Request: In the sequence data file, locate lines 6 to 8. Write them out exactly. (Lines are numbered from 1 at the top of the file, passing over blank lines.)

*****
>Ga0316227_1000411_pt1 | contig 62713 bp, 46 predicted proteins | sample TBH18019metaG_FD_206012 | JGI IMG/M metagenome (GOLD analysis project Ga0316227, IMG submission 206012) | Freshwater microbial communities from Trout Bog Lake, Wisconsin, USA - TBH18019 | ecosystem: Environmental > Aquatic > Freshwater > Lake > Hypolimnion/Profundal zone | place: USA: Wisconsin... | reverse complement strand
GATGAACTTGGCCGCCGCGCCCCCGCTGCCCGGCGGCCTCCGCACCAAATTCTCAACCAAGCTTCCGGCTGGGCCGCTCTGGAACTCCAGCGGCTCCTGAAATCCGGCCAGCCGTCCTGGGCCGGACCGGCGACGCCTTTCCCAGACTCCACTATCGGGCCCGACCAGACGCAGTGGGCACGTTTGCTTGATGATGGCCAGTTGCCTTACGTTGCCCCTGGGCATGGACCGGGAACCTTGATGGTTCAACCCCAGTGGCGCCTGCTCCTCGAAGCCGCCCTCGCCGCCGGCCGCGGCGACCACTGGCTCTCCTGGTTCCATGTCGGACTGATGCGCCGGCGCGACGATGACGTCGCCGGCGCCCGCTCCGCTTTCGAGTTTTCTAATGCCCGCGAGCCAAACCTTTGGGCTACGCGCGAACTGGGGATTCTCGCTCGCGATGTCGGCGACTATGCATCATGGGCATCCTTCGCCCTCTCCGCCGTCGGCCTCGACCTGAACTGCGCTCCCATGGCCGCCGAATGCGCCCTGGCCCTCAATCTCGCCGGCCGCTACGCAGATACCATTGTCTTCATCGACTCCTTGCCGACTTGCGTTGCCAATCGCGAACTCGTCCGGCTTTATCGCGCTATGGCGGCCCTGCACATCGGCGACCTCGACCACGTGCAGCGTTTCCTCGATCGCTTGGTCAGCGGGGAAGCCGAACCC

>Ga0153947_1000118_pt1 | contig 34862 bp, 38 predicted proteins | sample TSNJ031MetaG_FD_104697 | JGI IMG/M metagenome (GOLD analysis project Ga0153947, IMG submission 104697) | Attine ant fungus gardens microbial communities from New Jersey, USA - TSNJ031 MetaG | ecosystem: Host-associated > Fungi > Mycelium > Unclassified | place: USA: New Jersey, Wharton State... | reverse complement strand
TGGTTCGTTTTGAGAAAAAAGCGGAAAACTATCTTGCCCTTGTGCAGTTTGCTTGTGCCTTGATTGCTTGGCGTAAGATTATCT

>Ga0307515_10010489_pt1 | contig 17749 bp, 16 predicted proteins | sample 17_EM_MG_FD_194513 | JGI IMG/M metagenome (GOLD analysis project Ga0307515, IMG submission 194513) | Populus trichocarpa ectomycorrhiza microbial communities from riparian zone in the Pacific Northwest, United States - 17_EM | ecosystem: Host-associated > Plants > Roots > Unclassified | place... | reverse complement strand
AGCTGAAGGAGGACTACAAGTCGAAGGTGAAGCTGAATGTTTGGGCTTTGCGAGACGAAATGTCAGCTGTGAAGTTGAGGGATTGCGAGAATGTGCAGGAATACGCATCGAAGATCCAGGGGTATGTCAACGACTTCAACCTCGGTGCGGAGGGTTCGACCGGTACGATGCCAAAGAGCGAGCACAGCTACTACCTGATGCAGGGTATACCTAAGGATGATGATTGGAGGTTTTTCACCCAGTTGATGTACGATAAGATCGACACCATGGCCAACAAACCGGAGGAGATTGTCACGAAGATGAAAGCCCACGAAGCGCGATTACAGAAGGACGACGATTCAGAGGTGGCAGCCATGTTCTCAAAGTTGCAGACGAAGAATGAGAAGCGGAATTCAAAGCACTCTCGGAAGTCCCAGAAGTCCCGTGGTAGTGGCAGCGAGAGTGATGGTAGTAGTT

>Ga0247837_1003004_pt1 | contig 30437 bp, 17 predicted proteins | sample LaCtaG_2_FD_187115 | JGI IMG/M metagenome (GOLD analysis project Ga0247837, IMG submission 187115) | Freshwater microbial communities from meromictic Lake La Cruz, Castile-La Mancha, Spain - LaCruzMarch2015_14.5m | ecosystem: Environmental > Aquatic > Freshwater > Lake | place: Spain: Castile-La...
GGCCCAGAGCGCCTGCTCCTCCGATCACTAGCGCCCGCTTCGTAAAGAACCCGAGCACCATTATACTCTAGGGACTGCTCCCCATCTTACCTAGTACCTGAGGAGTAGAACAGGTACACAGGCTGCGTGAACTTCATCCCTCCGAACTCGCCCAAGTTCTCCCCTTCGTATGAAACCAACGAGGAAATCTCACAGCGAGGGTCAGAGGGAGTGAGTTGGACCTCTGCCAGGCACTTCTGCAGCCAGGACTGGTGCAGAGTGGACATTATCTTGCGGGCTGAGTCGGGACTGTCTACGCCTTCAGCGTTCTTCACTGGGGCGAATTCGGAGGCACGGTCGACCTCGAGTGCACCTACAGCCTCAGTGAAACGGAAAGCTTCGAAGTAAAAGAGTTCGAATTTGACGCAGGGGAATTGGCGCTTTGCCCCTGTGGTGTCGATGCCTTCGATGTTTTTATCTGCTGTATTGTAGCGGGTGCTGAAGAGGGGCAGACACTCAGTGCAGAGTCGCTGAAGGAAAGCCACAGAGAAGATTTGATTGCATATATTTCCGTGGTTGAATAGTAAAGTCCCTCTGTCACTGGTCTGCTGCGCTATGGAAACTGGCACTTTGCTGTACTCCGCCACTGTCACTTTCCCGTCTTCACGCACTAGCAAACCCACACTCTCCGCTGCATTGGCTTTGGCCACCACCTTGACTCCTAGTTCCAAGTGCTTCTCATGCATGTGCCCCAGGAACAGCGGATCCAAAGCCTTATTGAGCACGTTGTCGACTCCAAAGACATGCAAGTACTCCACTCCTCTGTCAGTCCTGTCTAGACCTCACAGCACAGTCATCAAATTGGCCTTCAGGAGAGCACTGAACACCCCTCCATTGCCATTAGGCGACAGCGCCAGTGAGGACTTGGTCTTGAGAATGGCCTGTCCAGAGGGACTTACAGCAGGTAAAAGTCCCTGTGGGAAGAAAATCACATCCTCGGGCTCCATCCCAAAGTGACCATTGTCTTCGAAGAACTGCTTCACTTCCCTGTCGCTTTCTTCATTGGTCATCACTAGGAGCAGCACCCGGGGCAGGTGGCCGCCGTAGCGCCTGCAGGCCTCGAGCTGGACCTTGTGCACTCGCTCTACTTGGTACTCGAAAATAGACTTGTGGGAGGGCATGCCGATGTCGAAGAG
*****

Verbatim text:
AGCTGAAGGAGGACTACAAGTCGAAGGTGAAGCTGAATGTTTGGGCTTTGCGAGACGAAATGTCAGCTGTGAAGTTGAGGGATTGCGAGAATGTGCAGGAATACGCATCGAAGATCCAGGGGTATGTCAACGACTTCAACCTCGGTGCGGAGGGTTCGACCGGTACGATGCCAAAGAGCGAGCACAGCTACTACCTGATGCAGGGTATACCTAAGGATGATGATTGGAGGTTTTTCACCCAGTTGATGTACGATAAGATCGACACCATGGCCAACAAACCGGAGGAGATTGTCACGAAGATGAAAGCCCACGAAGCGCGATTACAGAAGGACGACGATTCAGAGGTGGCAGCCATGTTCTCAAAGTTGCAGACGAAGAATGAGAAGCGGAATTCAAAGCACTCTCGGAAGTCCCAGAAGTCCCGTGGTAGTGGCAGCGAGAGTGATGGTAGTAGTT

>Ga0247837_1003004_pt1 | contig 30437 bp, 17 predicted proteins | sample LaCtaG_2_FD_187115 | JGI IMG/M metagenome (GOLD analysis project Ga0247837, IMG submission 187115) | Freshwater microbial communities from meromictic Lake La Cruz, Castile-La Mancha, Spain - LaCruzMarch2015_14.5m | ecosystem: Environmental > Aquatic > Freshwater > Lake | place: Spain: Castile-La...
GGCCCAGAGCGCCTGCTCCTCCGATCACTAGCGCCCGCTTCGTAAAGAACCCGAGCACCATTATACTCTAGGGACTGCTCCCCATCTTACCTAGTACCTGAGGAGTAGAACAGGTACACAGGCTGCGTGAACTTCATCCCTCCGAACTCGCCCAAGTTCTCCCCTTCGTATGAAACCAACGAGGAAATCTCACAGCGAGGGTCAGAGGGAGTGAGTTGGACCTCTGCCAGGCACTTCTGCAGCCAGGACTGGTGCAGAGTGGACATTATCTTGCGGGCTGAGTCGGGACTGTCTACGCCTTCAGCGTTCTTCACTGGGGCGAATTCGGAGGCACGGTCGACCTCGAGTGCACCTACAGCCTCAGTGAAACGGAAAGCTTCGAAGTAAAAGAGTTCGAATTTGACGCAGGGGAATTGGCGCTTTGCCCCTGTGGTGTCGATGCCTTCGATGTTTTTATCTGCTGTATTGTAGCGGGTGCTGAAGAGGGGCAGACACTCAGTGCAGAGTCGCTGAAGGAAAGCCACAGAGAAGATTTGATTGCATATATTTCCGTGGTTGAATAGTAAAGTCCCTCTGTCACTGGTCTGCTGCGCTATGGAAACTGGCACTTTGCTGTACTCCGCCACTGTCACTTTCCCGTCTTCACGCACTAGCAAACCCACACTCTCCGCTGCATTGGCTTTGGCCACCACCTTGACTCCTAGTTCCAAGTGCTTCTCATGCATGTGCCCCAGGAACAGCGGATCCAAAGCCTTATTGAGCACGTTGTCGACTCCAAAGACATGCAAGTACTCCACTCCTCTGTCAGTCCTGTCTAGACCTCACAGCACAGTCATCAAATTGGCCTTCAGGAGAGCACTGAACACCCCTCCATTGCCATTAGGCGACAGCGCCAGTGAGGACTTGGTCTTGAGAATGGCCTGTCCAGAGGGACTTACAGCAGGTAAAAGTCCCTGTGGGAAGAAAATCACATCCTCGGGCTCCATCCCAAAGTGACCATTGTCTTCGAAGAACTGCTTCACTTCCCTGTCGCTTTCTTCATTGGTCATCACTAGGAGCAGCACCCGGGGCAGGTGGCCGCCGTAGCGCCTGCAGGCCTCGAGCTGGACCTTGTGCACTCGCTCTACTTGGTACTCGAAAATAGACTTGTGGGAGGGCATGCCGATGTCGAAGAG